By John Gruber
Flatfile: Never format messy spreadsheets again.
There was a meta-message in today’s Apple event, not about the iPad in particular, but rather about Apple as a whole. Jobs’s brief preamble included a bit of extra emphasis on the fact that the Apple now generates over $50 billion per year in revenue. (Apple also emphasized this $50 billion revenue thing in their PR two days ago announcing their Q1 2010 financial results.) He also said that when you consider MacBooks as “mobile” devices, Apple generates more revenue from mobile hardware than any other company in the world; the three competitors he singled out were Sony, Samsung, and Nokia. The adjective he used was “bigger”.
Lastly, there’s the fact that the iPad is using a new CPU designed and made by Apple itself: the Apple A4. This is a huge deal. I got about 20 blessed minutes of time using the iPad demo units Apple had at the event today, and if I had to sum up the device with one word, that word would be “fast”.
It is fast, fast, fast. The hardware really does feel like a big iPhone — and a big original iPhone at that, with the aluminum back. (I have never liked the plastic 3G/S iPhones as much as the original in terms of how it feels in my hand.) I expected the screen size to be the biggest differentiating factor in how the iPad feels compared to an iPhone, but I think the speed difference is just as big a factor. Web pages render so fast it was hard to believe. After using the iPhone so much for two and a half years, I’ve become accustomed to web pages rendering (relative to the Mac) slowly. On the iPad, they seem to render nearly instantly. (802.11n Wi-Fi helps too.)
The Maps app is crazy fast. Apps launch fast. Scrolling is fast. The Photos app is fast.
The iPad hardware is exactly what you think. It looks great, it feels great. It’s very nice to hold. (People are complaining about the wide bezel around the display, but without that, where would your thumbs go? You don’t want your thumb that’s holding the device to cover on-screen content or register as a touch. Trust me, it’s just right.) Just like with the iPhone, it’s all in the software. And the software is obviously marvelous in many ways. It is clearly the result of deep thought and hard work.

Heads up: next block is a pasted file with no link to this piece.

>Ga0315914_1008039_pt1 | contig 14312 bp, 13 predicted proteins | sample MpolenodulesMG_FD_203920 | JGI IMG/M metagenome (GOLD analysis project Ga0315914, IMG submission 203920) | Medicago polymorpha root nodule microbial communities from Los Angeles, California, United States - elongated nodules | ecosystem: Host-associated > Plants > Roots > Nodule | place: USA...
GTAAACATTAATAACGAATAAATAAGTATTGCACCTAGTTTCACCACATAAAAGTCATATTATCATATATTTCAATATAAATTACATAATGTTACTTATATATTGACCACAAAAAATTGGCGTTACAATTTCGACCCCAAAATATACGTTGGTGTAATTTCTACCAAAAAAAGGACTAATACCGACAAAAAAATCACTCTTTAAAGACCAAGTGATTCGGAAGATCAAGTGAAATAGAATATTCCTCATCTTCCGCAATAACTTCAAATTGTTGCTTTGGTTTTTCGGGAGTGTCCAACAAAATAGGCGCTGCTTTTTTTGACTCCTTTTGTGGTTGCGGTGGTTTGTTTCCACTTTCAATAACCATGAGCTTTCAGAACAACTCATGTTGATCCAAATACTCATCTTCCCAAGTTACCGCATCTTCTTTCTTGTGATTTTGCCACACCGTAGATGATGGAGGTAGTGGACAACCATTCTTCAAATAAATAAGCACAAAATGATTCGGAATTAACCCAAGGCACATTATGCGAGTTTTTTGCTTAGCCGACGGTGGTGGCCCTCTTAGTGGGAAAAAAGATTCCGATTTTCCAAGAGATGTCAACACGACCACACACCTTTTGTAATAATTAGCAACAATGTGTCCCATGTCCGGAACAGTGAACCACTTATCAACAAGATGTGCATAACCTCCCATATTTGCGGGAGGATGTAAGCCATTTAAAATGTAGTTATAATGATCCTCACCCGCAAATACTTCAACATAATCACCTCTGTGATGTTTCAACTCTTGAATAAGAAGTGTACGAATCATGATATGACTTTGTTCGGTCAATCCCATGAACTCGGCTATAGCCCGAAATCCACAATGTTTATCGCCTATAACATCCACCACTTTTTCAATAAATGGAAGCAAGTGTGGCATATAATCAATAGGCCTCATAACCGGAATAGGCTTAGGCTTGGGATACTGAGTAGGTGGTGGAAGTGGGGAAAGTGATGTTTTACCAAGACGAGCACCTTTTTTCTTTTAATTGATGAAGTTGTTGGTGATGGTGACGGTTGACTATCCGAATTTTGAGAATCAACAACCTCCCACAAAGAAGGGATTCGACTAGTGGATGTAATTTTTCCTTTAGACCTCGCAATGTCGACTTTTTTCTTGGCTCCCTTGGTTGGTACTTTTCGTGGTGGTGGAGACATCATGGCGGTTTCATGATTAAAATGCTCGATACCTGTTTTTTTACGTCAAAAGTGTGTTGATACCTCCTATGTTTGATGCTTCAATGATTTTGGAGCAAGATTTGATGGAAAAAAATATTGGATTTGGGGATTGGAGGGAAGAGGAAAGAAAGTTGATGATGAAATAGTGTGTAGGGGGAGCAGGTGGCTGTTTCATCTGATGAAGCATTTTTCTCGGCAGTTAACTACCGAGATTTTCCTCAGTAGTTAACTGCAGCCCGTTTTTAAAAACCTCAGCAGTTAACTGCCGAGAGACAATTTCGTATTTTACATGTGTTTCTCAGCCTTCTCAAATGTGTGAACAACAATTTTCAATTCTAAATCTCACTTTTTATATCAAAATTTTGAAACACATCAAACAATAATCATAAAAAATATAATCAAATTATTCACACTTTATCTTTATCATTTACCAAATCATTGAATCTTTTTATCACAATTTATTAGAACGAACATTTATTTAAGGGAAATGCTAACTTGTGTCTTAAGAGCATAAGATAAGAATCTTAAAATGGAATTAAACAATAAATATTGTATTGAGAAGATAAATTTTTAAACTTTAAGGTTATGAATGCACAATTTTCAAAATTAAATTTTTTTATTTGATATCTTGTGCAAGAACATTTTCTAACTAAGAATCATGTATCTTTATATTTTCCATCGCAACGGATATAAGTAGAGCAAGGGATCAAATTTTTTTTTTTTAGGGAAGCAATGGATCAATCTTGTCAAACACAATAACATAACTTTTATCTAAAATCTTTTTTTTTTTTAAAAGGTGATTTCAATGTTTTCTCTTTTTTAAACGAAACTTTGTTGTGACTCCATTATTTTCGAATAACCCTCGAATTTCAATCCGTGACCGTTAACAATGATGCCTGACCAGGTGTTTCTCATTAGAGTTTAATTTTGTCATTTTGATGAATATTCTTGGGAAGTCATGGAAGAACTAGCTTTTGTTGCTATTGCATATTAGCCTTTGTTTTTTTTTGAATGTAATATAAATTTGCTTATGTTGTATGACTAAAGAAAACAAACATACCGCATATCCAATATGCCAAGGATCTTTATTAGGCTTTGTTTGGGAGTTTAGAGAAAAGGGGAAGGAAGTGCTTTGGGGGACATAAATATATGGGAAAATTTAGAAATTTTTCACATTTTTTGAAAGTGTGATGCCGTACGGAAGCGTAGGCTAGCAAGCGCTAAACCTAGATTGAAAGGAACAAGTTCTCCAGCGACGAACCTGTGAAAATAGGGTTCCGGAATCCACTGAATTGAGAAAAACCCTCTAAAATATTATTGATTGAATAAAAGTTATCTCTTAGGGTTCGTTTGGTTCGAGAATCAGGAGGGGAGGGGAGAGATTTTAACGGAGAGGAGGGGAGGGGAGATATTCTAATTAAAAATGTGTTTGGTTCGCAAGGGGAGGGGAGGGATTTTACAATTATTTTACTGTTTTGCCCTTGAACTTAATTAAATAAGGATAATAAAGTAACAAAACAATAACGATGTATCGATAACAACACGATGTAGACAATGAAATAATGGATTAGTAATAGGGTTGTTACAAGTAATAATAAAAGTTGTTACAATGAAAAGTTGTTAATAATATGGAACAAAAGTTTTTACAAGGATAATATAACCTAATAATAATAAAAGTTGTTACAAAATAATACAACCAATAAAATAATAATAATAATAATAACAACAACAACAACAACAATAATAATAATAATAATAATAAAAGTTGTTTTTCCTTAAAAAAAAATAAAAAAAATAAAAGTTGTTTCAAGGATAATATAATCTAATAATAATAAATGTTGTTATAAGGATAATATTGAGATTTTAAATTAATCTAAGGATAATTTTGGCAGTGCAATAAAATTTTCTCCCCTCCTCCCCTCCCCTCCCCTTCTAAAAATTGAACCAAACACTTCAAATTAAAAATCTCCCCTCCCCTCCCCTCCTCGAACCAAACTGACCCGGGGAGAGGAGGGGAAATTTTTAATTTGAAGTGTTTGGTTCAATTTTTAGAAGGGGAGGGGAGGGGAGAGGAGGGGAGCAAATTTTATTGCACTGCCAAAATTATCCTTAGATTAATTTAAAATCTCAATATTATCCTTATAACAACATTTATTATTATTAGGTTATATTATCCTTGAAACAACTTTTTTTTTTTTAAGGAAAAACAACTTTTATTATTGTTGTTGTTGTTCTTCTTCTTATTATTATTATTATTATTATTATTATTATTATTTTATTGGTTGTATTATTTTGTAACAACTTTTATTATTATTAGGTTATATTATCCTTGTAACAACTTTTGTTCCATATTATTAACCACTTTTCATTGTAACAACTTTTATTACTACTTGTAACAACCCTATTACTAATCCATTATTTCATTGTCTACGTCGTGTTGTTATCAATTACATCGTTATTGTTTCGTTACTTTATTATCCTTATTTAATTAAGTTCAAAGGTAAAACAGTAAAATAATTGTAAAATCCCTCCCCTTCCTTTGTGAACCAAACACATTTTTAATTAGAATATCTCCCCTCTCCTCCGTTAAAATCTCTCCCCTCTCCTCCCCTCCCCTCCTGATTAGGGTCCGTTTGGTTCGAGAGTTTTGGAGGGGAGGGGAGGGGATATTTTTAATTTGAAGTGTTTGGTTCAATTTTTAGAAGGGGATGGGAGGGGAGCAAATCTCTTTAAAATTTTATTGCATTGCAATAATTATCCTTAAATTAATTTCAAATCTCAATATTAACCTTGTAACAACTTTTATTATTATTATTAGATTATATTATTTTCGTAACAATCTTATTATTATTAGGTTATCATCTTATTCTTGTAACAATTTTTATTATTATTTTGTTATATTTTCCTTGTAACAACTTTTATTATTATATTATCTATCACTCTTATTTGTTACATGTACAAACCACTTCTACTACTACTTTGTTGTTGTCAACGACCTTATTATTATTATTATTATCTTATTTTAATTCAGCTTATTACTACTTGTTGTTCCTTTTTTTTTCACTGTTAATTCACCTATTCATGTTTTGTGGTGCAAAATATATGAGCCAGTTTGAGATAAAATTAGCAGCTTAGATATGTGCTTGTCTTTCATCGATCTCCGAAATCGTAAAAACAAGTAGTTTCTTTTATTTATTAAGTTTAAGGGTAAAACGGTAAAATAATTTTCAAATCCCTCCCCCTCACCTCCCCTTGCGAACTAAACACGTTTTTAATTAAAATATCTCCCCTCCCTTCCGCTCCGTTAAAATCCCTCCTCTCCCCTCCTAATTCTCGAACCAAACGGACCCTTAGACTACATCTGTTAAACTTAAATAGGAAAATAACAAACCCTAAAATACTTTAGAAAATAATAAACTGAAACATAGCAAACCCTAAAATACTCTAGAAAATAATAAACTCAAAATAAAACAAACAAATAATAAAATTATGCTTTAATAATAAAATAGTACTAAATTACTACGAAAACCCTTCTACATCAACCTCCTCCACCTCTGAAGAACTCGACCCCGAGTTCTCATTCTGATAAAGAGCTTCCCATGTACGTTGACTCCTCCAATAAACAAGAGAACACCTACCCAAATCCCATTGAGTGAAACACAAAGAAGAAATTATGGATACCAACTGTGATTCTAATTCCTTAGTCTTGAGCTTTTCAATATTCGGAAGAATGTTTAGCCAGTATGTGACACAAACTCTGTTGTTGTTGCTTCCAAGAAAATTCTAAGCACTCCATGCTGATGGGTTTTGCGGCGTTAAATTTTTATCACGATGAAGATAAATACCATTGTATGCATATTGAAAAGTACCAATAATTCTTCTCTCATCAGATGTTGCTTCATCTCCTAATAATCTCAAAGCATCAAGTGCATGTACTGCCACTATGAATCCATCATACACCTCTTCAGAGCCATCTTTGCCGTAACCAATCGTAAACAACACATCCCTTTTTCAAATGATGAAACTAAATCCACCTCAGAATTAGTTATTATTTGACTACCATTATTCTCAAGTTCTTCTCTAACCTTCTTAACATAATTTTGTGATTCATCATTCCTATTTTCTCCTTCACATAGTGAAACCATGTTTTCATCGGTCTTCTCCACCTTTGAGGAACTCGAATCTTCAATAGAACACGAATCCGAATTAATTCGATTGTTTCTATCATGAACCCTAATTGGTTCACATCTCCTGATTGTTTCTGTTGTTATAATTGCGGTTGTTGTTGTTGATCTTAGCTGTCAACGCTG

But: everyone I spoke to in the press room was raving first and foremost about the speed. None of us could shut up about it. It feels impossibly fast. (And our next thought: What happens if Apple has figured out a way to make a CPU like A4 that fits in an iPhone? If they pull that off for this year’s new iPhone, look out.)
Apple doesn’t talk much about the technical details of the iPhone. They never talk about CPU speed or the name of the chip being used. They don’t tell you how much RAM is in there. Part of their vision for moving computers from technical culture to popular culture is about getting away from defining these things by their technical specs. So the prominent talk about A4 is telling. This is something they want us to notice.
I mentioned this year-ago quote from Apple COO Tim Cook the other day, but it’s apt here, too. Cook told BusinessWeek, “We believe in the simple, not the complex. We believe that we need to own and control the primary technologies behind the products we make, and participate only in markets where we can make a significant contribution.”
Apple now owns and controls their own mobile CPUs. There aren’t many companies in the world that can say that. And from what I saw today, Apple doesn’t just own and control a mobile CPU, they own and control the hands-down best mobile CPU in the world. Software aside (which is a huge thing to put aside), it may well be that no other company could make a device today matching the price, size, and performance of the iPad. They’re not getting into the CPU business for kicks, they’re getting into it to kick ass.
They’re Microsoft and Intel rolled into one when it comes to mobile computing. In the pre-taped video Apple showed, Bob Mansfield said of the iPad, “No one else could do it.” Only Apple.
And so my takeaway from this — with the bragging about making their own CPUs and their annual revenue and their size compared to companies like Sony, Samsung, and Nokia — is that this is Apple’s way of asserting that they’re taking over the penthouse suite as the strongest and best company in the whole ones-and-zeroes racket.